May Everyone Really Mean Everyone: an insight into the 34th IBBY International Congress
Contributed to CBC Diversity by Beth Cox
The 34th International IBBY Congress last month in Mexico was dedicated to the subject of reading as an inclusive experience, and thanks to a very generous bursary from IBBY UK (part of the legacy from hosting the congress in London in 2012) I was very lucky to be able to attend.
As someone who has been passionate about inclusion and diversity for many years, a three day congress on this very subject was a dream come true, and the conference motto ‘may everyone really mean everyone’ perfectly aligned with the ethos of Inclusive Minds, a collective founded in the UK by myself and Alexandra Strick to bring together all those passionate about the creation and availability of inclusive, diverse and accessible children’s books.
There’s no space to fit three days worth of inspirational talks into a short blog post, but I’d like to focus on the parts that really meant something to me. Either because they reinforced and expanded my way of thinking, or because they challenged me.
Diversity Stories Seem to Be Welcomed in the Science-Fiction & Fantasy Genrecbcbooks.org
Within publishing, editors who focus on the science-fiction and fantasy genres seem to be highly receptive to diversity stories and writers of color. Some recent examples include The Summer Prince by Alaya Dawn Johnson, American Born Chinese by Gene Luen Yang, and Proxy by Alex London.
EMBRACING DIVERSITY WITHOUT QUALIFIERS – AN OBSERVATION
Last week, I came across an interesting article via one of my personal favorite pop culture websites Pajiba.com (their Walking Dead and Game of Thrones coverage makes this self-affirmed geek very happy – what can I say?) - an article that initially enraged me. And then stuck with me and made me think.
The article in question called out a recent, somewhat controversial interview with author Matthew Klickstein, creator of a new book called SLIMED! An Oral History on Nickelodeon’s Golden Age, on the site Flavorwire. In the interview, Klickstein discussed the network’s “diversity problem” and, in specific examples, pointed to current Nickelodeon shows (such as the popular Sanjay and Craig) where he criticized instances of showcasing diversity for the sake of diversity, casting lead roles in animated shows where there was no reason for said characters to be ethnically diverse.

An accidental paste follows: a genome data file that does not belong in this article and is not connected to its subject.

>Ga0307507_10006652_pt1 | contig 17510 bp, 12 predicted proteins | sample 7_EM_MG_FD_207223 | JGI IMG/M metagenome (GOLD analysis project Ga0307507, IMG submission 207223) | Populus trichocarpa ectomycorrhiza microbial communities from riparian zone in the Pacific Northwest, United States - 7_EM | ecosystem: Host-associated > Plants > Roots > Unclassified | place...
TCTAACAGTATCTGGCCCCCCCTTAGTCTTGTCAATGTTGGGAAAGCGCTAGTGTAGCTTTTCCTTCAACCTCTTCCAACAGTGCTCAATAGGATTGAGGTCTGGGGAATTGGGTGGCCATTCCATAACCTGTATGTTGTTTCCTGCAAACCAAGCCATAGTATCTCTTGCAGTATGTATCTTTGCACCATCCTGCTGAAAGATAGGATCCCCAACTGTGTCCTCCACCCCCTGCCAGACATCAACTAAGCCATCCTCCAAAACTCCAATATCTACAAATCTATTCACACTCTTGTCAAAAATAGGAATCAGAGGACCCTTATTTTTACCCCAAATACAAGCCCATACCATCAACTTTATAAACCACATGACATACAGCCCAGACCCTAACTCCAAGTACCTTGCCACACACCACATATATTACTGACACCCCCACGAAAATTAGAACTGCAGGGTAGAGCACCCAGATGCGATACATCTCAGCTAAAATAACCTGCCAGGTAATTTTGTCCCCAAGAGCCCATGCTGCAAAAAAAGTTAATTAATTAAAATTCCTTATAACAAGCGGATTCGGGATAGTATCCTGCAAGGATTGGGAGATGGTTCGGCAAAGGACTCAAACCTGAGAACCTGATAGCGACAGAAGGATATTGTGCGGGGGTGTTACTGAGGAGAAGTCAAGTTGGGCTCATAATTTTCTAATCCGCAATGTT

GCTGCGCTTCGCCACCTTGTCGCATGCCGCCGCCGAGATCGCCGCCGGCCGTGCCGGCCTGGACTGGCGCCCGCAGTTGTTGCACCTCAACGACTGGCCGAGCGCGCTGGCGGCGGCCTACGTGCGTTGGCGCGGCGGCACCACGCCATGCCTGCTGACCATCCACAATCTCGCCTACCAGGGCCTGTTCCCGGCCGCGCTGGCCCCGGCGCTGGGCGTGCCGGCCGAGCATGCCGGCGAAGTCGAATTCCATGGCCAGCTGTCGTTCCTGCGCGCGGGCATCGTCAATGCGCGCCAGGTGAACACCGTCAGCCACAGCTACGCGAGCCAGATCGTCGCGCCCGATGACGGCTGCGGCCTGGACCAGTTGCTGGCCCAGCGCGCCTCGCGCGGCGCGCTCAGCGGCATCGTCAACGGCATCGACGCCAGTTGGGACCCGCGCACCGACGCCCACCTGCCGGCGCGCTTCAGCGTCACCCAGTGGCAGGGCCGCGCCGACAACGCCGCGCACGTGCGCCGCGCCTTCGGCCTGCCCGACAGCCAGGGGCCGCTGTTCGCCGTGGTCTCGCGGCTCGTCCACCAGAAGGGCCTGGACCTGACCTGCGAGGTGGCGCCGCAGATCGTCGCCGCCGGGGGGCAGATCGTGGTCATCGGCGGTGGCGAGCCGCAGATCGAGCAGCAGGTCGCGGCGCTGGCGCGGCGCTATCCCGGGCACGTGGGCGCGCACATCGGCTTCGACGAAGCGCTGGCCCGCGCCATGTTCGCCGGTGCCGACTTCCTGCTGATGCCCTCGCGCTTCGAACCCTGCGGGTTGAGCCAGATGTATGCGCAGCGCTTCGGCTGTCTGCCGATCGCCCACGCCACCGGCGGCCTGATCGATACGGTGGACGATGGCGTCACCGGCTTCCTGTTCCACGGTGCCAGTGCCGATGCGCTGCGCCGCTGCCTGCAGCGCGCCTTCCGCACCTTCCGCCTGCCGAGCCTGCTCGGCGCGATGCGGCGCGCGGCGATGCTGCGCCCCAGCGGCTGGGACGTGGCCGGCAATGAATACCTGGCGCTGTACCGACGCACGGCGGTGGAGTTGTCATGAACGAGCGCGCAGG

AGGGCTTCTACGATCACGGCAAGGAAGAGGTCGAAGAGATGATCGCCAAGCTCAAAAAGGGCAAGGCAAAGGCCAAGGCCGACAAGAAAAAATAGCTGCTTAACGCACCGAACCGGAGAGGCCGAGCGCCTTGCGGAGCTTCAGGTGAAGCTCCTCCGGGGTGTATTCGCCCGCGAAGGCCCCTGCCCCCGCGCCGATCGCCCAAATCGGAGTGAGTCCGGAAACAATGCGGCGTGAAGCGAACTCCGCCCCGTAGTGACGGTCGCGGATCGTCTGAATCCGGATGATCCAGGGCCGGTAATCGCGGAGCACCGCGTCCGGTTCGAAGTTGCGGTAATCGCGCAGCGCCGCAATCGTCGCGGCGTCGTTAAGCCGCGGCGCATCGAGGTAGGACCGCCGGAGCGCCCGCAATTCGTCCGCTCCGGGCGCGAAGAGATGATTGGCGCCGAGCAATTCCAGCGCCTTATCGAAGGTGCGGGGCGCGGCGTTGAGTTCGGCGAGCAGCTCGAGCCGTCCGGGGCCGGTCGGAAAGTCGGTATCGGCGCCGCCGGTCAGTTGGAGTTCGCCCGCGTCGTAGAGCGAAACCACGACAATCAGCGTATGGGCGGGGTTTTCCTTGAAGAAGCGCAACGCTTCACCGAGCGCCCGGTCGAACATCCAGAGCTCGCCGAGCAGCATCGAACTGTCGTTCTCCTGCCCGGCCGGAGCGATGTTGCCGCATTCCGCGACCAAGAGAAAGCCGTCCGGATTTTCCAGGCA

There are plenty of hot-button points Klickstein makes in his interview specifically on topics in the ongoing diversity dialogue that I won’t get into here, but what stuck with me long after reading was a point Klickstein made that resonated with me in a way I don’t think was his intention. According to Klickstein, the strength of a good character within any medium comes down in the simplest form to the writing and development, and in that way, maybe it shouldn’t matter whether said character is Caucasian, Hispanic, African-American, or any other ethnicity, if said ethnicity doesn’t impact the show’s storyline.
'PW' Panel Warns Industry, Lack of Diversity Threatens Publishingpublishersweekly.com
At a panel about the lack of diversity in the book publishing industry, hosted by PW, a number of publishing professionals warned that the overwhelmingly white makeup of the industry threatens its long-term viability.
Two of the three amazing panelists were a part of DIBs (Diversity in Books), the group of editors who helped create the CBC Diversity Committee. Alvina Ling and Stacey Barney not only talked about some of the barriers (to entry into the publishing world along with publishing more inclusive stories), but highlighted some of the amazing bright spots in publishing that need to be celebrated in this conversation. Some of these include:
Titles written by and starring people of color that have reached the bestsellers list
Outreach to schools and universities (in-person and through virtual career fairs that introduce students early to the possibility of a career in publishing)
After about an hour of moderated discussion, the conversation was opened for audience participation. One question that was asked of the panel near the end was, “To continue to move the conversation forward, but also as a means to institute more action and change, what collaborations/partnerships/programs would you like to see instituted to help promote more diversity in-house as well as get more books supported that are written by and about people from different cultures?”
Some of the panel’s answers?
More scholarship programs for publishing programs/internships to help with the financial burden of getting your start in publishing
More partnerships with media outlets to cover more diverse offerings
Finding a way to utilize celebrities to endorse reading cross-culturally
More support systems to allow individuals to be in the publishing world (like mentorship programs)
When I was ten years old, my mom and dad made me my very own art studio. Actually, the “studio” was a walk-in closet that my parents converted so that I could have a place to call my own. It was the perfect spot for expressing my creativity without interruptions. (As one of four children, finding time to myself wasn’t always easy.)
As a budding artist, I wanted to grow up to become a children’s book creator, just like my father, illustrator Jerry Pinkney. Watching Dad, I was very fortunate to see books in which black children were front-and-center. Seeing Dad’s characters showed me, me. And it established a simple truth ― black kids in books were beautiful and could be rendered abundantly.